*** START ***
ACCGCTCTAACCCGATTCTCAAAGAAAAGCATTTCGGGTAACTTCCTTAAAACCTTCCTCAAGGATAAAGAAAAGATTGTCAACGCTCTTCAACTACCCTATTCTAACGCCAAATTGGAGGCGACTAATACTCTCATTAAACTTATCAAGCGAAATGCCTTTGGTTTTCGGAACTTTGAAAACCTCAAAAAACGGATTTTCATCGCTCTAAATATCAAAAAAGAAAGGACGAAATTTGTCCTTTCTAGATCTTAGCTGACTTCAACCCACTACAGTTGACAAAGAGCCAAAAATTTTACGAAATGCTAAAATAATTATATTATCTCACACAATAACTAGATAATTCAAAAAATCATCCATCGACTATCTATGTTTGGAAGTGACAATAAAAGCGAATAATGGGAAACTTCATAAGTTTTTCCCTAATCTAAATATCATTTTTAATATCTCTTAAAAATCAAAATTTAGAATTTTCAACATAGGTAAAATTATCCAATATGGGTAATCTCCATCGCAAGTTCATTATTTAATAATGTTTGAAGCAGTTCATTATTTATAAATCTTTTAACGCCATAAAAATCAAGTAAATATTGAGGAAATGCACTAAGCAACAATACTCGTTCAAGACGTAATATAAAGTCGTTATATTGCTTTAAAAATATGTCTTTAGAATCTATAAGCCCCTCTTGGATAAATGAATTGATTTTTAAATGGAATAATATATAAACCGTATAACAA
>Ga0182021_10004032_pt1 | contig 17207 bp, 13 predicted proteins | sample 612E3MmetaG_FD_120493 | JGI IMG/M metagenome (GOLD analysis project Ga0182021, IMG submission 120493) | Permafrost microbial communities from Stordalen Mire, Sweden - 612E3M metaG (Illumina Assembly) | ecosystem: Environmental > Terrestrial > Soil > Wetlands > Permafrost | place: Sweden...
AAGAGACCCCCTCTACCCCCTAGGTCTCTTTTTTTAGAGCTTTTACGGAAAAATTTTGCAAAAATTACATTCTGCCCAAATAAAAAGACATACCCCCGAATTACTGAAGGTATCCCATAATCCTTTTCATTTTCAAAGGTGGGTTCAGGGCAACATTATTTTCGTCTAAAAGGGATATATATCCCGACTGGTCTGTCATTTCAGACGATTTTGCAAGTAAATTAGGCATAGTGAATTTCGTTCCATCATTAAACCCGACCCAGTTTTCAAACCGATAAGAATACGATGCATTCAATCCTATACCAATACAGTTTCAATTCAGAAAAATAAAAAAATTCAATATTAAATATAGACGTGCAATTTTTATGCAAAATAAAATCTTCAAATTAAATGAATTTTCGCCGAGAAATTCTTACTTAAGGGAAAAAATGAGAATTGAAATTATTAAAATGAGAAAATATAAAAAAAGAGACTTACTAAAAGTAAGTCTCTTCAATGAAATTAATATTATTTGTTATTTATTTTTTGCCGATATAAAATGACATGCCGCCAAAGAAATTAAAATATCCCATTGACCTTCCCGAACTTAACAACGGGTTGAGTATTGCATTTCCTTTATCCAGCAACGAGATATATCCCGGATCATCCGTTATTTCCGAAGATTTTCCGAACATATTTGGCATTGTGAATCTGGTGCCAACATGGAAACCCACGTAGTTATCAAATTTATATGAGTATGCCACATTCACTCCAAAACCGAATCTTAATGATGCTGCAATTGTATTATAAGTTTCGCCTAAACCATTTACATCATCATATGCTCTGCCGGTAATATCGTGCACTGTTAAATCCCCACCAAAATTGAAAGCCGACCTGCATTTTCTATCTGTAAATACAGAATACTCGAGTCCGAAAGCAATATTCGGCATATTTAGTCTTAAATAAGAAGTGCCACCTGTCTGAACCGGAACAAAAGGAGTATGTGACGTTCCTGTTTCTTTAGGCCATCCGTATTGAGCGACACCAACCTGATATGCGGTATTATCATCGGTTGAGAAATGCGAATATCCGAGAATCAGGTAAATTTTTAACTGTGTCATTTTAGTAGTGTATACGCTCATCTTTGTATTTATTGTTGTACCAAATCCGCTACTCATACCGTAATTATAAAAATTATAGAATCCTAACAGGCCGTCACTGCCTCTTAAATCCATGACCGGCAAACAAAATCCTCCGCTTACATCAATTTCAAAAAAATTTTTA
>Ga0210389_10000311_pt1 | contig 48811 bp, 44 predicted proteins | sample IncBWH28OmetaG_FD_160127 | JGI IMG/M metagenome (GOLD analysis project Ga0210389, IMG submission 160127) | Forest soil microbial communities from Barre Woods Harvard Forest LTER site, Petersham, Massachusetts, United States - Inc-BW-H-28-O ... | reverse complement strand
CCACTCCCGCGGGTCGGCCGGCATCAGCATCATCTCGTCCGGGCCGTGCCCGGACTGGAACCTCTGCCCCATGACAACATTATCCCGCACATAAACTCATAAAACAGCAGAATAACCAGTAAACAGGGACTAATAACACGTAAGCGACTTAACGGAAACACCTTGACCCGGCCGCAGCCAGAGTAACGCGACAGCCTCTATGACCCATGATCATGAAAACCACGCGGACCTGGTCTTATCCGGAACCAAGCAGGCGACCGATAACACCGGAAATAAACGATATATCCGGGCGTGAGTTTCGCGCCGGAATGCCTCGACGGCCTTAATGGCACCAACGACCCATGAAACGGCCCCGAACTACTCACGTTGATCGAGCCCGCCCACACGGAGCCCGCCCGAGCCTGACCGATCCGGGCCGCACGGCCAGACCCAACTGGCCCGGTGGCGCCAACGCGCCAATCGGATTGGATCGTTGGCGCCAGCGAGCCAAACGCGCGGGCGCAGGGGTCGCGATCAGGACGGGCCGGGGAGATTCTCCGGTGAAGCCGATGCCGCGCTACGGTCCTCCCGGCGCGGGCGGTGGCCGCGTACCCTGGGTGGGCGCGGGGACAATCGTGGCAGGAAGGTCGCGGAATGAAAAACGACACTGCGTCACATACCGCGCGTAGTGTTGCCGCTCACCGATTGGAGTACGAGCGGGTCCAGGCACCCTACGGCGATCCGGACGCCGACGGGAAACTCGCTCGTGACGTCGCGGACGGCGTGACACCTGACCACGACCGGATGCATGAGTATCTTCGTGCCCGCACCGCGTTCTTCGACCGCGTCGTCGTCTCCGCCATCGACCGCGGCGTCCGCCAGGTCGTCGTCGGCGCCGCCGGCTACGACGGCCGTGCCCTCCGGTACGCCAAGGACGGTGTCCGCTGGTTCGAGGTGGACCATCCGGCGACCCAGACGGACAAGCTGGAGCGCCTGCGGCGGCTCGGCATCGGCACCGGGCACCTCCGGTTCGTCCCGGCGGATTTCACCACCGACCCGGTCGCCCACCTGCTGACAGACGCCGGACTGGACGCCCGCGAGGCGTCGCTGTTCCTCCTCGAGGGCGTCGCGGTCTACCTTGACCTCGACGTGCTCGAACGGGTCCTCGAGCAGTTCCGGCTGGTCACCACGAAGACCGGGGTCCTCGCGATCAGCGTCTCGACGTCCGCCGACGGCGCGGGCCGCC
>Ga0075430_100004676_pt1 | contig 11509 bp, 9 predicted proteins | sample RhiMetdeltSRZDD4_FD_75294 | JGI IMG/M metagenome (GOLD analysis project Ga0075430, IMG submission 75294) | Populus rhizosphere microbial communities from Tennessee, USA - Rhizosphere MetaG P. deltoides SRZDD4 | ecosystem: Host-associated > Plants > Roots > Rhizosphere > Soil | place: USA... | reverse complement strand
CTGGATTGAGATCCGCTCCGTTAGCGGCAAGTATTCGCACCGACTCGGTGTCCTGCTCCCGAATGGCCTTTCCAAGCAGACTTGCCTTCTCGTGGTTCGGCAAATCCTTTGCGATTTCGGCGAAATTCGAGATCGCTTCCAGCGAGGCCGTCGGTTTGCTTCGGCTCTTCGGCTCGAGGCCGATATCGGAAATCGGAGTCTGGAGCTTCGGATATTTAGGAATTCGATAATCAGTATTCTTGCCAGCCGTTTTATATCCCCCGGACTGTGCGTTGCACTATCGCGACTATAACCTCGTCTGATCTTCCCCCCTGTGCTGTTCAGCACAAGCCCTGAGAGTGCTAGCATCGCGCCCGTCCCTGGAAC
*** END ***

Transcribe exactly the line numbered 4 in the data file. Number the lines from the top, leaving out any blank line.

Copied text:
>Ga0210389_10000311_pt1 | contig 48811 bp, 44 predicted proteins | sample IncBWH28OmetaG_FD_160127 | JGI IMG/M metagenome (GOLD analysis project Ga0210389, IMG submission 160127) | Forest soil microbial communities from Barre Woods Harvard Forest LTER site, Petersham, Massachusetts, United States - Inc-BW-H-28-O ... | reverse complement strand